Former ICANN Chairman Warns Opposition To New Domain Names Could Fracture The Internet
Peter Dengate-Thrush, the recent chairman of ICANN, the Internet regulatory body, warned that opposition to ICANN's new top level domain names (TLDs) could encourage some countries to split from the Internet.
In an interview with SVW, he said opposition by the US Association of National Advertisers (ANA), which represents large US corporations, threatens the independence of the global Internet.
If the ANA and its US allies succeed in blocking ICANN, the Internet will be seen as controlled by powerful US interests.
Mr Dengate-Thrush worked 12 years at ICANN, seven years as Chairman before retiring in June.
Beginning next year, companies will be able to create new top level domain names using almost any word as a top level domain name (TLD) instead of generic TLDs .com, org, etc. Canon, for example, could create and buy the exclusive rights to .Canon. Or a city could create its own TLD, such as .SanJose.
The ANA says that the flood of TLDs would bring "confusion into the marketplace and increasing the likelihood of cybersquatting and other malicious conduct, the ICANN top-level domain program diminishes the power of trademarks to serve as strong, accurate and reliable symbols of source and quality in the marketplace."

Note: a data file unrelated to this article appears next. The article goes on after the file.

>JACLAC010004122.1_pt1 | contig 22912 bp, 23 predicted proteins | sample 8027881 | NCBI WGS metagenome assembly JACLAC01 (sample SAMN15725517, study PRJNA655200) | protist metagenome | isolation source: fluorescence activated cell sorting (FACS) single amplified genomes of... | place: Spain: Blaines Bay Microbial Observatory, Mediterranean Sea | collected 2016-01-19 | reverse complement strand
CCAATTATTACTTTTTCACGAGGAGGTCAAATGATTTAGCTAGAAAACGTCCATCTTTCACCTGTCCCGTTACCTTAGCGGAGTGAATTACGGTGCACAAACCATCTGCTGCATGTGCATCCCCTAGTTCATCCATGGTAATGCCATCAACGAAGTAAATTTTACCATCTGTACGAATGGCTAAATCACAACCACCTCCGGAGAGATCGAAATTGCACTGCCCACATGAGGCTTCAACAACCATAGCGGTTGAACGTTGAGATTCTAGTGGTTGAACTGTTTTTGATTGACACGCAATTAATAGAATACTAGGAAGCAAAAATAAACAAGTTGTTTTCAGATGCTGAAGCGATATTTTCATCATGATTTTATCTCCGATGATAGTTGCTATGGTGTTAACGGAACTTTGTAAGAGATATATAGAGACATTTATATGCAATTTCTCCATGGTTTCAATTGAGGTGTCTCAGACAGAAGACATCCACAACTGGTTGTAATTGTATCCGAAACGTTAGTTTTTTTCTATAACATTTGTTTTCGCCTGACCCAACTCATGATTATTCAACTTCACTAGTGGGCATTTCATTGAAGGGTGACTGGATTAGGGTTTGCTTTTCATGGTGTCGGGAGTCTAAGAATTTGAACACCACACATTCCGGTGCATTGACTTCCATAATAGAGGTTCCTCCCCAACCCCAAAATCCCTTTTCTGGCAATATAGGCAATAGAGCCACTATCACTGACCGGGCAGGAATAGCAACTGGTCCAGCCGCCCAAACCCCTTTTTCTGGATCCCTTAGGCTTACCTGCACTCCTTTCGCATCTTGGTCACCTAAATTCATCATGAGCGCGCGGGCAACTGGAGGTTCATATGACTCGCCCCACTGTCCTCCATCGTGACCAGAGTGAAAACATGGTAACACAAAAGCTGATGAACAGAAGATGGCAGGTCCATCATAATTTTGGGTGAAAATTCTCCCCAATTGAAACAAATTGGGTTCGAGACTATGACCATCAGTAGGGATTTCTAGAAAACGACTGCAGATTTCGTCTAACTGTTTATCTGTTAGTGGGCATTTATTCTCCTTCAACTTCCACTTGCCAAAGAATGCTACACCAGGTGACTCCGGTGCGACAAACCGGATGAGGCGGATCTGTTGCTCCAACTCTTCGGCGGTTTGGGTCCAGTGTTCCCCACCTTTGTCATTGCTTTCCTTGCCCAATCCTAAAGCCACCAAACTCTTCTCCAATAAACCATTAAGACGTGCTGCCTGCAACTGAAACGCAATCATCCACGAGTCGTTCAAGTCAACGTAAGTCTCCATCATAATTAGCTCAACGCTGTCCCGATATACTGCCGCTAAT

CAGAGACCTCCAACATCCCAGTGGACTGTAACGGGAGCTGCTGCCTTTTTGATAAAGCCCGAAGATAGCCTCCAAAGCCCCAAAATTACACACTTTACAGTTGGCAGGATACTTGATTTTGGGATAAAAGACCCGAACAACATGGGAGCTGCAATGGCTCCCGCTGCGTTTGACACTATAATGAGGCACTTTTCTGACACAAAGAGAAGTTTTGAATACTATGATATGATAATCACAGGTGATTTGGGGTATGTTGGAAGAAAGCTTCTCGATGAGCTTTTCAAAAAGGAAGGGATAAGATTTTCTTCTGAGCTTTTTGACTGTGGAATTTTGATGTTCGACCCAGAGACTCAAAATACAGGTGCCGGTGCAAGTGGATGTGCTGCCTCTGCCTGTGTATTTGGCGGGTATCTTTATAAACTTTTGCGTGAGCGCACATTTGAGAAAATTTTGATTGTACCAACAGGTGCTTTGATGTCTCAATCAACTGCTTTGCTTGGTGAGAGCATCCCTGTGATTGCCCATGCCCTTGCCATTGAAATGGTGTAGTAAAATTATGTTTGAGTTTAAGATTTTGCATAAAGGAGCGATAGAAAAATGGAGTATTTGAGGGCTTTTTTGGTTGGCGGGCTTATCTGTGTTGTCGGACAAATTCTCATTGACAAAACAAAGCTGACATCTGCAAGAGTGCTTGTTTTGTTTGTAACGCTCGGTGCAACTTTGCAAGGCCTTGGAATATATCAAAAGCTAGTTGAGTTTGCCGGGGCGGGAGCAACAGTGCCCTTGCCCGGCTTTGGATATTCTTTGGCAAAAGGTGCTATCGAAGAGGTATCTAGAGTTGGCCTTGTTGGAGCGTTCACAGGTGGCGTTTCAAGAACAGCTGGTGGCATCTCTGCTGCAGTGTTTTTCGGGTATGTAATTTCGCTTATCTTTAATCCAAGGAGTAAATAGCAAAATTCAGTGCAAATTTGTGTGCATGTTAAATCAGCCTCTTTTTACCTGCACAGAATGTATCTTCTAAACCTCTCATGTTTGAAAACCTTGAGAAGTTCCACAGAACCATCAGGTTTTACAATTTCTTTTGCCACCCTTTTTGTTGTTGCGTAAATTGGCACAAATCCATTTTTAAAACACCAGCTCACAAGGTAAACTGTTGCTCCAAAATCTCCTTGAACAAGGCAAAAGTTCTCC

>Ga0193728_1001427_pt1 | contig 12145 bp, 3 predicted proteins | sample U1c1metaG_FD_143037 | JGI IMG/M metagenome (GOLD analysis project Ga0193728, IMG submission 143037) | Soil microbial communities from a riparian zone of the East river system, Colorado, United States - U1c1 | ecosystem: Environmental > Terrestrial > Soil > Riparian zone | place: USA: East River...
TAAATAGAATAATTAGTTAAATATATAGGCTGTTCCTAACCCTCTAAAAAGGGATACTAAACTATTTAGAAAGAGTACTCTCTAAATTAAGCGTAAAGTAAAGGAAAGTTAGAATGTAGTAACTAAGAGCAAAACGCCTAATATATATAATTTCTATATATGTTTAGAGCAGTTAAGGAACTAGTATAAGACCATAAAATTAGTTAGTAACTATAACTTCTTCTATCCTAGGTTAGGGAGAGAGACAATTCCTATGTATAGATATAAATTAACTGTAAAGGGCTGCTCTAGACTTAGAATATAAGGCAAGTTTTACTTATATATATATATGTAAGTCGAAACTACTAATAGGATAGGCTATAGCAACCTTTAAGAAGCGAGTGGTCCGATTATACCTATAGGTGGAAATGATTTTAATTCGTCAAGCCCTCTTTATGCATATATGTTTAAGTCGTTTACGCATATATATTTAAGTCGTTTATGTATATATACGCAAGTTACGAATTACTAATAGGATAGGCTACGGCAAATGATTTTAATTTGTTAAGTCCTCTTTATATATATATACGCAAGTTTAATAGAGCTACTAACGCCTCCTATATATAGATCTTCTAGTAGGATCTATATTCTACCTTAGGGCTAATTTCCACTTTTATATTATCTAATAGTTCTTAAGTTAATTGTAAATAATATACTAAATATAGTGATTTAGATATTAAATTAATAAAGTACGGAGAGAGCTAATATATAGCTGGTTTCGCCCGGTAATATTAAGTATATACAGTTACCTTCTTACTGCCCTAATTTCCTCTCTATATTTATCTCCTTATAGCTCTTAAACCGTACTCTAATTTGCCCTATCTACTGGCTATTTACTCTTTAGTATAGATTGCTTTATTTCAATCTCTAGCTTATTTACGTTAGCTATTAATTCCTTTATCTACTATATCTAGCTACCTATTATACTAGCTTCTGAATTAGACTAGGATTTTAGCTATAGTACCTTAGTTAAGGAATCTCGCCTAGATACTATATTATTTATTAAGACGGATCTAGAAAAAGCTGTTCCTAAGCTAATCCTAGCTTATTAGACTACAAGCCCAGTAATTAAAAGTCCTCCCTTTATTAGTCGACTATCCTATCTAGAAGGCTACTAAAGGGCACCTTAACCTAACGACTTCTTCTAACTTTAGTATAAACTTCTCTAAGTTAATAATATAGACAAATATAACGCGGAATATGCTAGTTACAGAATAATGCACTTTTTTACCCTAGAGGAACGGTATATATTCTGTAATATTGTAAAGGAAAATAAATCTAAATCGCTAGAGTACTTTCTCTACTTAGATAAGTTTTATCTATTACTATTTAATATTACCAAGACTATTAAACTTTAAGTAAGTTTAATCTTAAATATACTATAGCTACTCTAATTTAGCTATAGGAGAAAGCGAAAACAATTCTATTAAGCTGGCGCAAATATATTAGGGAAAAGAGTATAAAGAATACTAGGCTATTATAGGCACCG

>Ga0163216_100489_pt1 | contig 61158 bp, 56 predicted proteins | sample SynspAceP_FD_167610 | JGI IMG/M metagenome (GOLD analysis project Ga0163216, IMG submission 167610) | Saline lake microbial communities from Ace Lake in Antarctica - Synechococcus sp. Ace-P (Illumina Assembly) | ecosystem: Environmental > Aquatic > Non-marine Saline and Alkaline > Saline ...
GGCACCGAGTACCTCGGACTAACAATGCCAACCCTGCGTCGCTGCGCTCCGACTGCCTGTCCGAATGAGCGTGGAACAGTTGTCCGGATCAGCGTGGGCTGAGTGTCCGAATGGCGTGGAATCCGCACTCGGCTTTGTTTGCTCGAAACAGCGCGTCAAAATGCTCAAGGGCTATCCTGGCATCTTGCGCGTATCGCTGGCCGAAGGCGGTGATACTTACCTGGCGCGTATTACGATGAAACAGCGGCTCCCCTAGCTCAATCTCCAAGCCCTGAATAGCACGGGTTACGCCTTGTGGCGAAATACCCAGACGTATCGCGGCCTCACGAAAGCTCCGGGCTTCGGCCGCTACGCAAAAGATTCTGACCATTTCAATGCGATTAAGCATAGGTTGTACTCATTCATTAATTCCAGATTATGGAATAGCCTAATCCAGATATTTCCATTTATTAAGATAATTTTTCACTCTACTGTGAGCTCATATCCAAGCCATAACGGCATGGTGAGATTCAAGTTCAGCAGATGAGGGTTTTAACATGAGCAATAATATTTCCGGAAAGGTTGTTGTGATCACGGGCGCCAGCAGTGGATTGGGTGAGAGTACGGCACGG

ICANN denies the ANA charges and says that the TLD naming policy took more than ten years, and included input from more than 85 countries, and thousands of organizations. And that the ANA did not voice its opposition at any time during the lengthy consultation period.
"If the ANA succeeds against ICANN, it will strengthen the view that the US controls the Internet," said Mr Dengate-Thrush.
He said that since ICANN was formed in the late 1990s, it had several times prevented the Internet from fracturing because of concerns over US control. This was done by gradually removing US government jurisdiction over key control points of the Internet.
There is one remaining issue: the US Department of Commerce controls the root zone file, a tiny (200 KB) but essential file that determines the hierarchy of the entire address system of the Internet.
The Department of Commerce oversight is just to make sure that ICANN policies are being followed by the root zone file but even that small level of US government involvement has been a major issue among countries worried about US influence over an increasingly critical part of their communications and commercial infrastructure.
If the powerful ANA and its US allies prevail against the new ICANN policy domain name policy, the perception that the Internet is controlled by the US could lead to the formation of many Internet-like networks.
If each country has its own version of ICANN, with different policies and regulations, it could lead to a slowdown in innovation, and in the expansion of important digital services to billions of people.
Please see the interview with Peter Dengate-Thrush here.